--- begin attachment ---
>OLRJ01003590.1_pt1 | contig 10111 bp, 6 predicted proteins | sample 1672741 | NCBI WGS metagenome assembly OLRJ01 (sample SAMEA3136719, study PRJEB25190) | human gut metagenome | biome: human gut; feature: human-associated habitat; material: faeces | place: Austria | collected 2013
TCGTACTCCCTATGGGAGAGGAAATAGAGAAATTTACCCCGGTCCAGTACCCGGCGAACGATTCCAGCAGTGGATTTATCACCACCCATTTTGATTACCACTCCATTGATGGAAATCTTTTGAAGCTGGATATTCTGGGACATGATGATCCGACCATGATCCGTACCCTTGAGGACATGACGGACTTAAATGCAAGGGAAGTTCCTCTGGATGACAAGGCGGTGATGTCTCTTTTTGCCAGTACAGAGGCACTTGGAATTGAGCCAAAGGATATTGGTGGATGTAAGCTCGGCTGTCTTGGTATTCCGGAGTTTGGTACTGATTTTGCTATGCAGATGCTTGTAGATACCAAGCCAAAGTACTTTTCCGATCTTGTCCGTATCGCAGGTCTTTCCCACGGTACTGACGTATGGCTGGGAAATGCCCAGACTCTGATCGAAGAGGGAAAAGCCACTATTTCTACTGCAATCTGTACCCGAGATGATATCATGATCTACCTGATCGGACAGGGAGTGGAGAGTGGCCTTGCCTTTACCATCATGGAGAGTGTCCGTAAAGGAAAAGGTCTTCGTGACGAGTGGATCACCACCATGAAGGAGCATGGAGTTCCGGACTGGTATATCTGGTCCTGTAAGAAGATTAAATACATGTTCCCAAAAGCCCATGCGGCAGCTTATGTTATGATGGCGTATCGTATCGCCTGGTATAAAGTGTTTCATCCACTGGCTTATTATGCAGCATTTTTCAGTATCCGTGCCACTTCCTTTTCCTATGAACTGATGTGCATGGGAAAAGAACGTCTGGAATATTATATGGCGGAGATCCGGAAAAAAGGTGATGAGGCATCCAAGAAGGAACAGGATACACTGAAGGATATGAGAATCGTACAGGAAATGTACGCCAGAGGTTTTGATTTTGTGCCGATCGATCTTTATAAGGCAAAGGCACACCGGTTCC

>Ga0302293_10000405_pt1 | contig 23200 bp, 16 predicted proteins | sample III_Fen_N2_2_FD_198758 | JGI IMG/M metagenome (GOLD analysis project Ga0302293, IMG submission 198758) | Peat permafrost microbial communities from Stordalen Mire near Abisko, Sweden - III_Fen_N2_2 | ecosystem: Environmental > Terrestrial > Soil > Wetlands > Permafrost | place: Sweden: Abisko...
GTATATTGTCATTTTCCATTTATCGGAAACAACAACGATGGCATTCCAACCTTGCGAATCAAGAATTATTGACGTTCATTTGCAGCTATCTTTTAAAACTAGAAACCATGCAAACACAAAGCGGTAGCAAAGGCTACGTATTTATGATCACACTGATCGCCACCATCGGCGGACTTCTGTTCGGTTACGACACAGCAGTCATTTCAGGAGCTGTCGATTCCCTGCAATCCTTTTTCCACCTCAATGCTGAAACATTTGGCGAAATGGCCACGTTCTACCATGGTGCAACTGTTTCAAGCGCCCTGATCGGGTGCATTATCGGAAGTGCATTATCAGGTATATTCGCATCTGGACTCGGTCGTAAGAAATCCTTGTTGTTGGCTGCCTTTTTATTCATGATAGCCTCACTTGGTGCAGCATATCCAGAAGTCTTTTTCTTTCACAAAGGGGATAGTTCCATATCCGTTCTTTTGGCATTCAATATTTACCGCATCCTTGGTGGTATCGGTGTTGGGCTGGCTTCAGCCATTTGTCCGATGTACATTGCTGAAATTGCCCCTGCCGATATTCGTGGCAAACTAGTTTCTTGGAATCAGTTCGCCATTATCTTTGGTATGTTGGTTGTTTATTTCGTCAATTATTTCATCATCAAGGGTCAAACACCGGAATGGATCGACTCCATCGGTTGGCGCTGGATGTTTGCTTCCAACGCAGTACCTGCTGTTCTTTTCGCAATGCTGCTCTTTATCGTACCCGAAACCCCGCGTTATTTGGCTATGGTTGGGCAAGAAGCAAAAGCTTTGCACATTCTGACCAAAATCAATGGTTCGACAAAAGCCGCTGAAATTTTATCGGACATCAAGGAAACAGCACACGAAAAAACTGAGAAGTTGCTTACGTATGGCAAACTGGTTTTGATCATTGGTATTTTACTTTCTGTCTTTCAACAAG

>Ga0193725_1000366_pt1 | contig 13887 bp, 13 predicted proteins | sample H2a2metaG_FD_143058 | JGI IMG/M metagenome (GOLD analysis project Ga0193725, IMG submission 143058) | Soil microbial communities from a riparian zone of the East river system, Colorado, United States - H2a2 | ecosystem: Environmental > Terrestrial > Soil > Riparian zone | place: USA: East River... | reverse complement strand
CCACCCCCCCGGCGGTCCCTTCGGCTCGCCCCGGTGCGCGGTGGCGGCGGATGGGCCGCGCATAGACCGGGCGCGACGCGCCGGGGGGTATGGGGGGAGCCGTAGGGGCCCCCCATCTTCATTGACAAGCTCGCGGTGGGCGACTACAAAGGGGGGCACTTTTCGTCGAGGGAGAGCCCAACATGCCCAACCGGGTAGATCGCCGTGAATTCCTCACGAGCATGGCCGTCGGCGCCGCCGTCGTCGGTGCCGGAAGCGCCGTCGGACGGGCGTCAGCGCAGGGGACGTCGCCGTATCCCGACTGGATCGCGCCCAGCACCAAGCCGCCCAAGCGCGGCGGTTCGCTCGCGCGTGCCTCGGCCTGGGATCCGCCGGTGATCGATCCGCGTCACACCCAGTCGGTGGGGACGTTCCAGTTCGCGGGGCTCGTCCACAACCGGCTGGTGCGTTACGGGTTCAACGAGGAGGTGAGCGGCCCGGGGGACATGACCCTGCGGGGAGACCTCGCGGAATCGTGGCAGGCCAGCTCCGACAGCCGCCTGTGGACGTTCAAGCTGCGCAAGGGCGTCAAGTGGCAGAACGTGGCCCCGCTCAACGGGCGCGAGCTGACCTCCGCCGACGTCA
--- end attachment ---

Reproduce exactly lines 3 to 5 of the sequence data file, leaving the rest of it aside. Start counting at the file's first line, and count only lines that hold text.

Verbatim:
>Ga0302293_10000405_pt1 | contig 23200 bp, 16 predicted proteins | sample III_Fen_N2_2_FD_198758 | JGI IMG/M metagenome (GOLD analysis project Ga0302293, IMG submission 198758) | Peat permafrost microbial communities from Stordalen Mire near Abisko, Sweden - III_Fen_N2_2 | ecosystem: Environmental > Terrestrial > Soil > Wetlands > Permafrost | place: Sweden: Abisko...
GTATATTGTCATTTTCCATTTATCGGAAACAACAACGATGGCATTCCAACCTTGCGAATCAAGAATTATTGACGTTCATTTGCAGCTATCTTTTAAAACTAGAAACCATGCAAACACAAAGCGGTAGCAAAGGCTACGTATTTATGATCACACTGATCGCCACCATCGGCGGACTTCTGTTCGGTTACGACACAGCAGTCATTTCAGGAGCTGTCGATTCCCTGCAATCCTTTTTCCACCTCAATGCTGAAACATTTGGCGAAATGGCCACGTTCTACCATGGTGCAACTGTTTCAAGCGCCCTGATCGGGTGCATTATCGGAAGTGCATTATCAGGTATATTCGCATCTGGACTCGGTCGTAAGAAATCCTTGTTGTTGGCTGCCTTTTTATTCATGATAGCCTCACTTGGTGCAGCATATCCAGAAGTCTTTTTCTTTCACAAAGGGGATAGTTCCATATCCGTTCTTTTGGCATTCAATATTTACCGCATCCTTGGTGGTATCGGTGTTGGGCTGGCTTCAGCCATTTGTCCGATGTACATTGCTGAAATTGCCCCTGCCGATATTCGTGGCAAACTAGTTTCTTGGAATCAGTTCGCCATTATCTTTGGTATGTTGGTTGTTTATTTCGTCAATTATTTCATCATCAAGGGTCAAACACCGGAATGGATCGACTCCATCGGTTGGCGCTGGATGTTTGCTTCCAACGCAGTACCTGCTGTTCTTTTCGCAATGCTGCTCTTTATCGTACCCGAAACCCCGCGTTATTTGGCTATGGTTGGGCAAGAAGCAAAAGCTTTGCACATTCTGACCAAAATCAATGGTTCGACAAAAGCCGCTGAAATTTTATCGGACATCAAGGAAACAGCACACGAAAAAACTGAGAAGTTGCTTACGTATGGCAAACTGGTTTTGATCATTGGTATTTTACTTTCTGTCTTTCAACAAG

>Ga0193725_1000366_pt1 | contig 13887 bp, 13 predicted proteins | sample H2a2metaG_FD_143058 | JGI IMG/M metagenome (GOLD analysis project Ga0193725, IMG submission 143058) | Soil microbial communities from a riparian zone of the East river system, Colorado, United States - H2a2 | ecosystem: Environmental > Terrestrial > Soil > Riparian zone | place: USA: East River... | reverse complement strand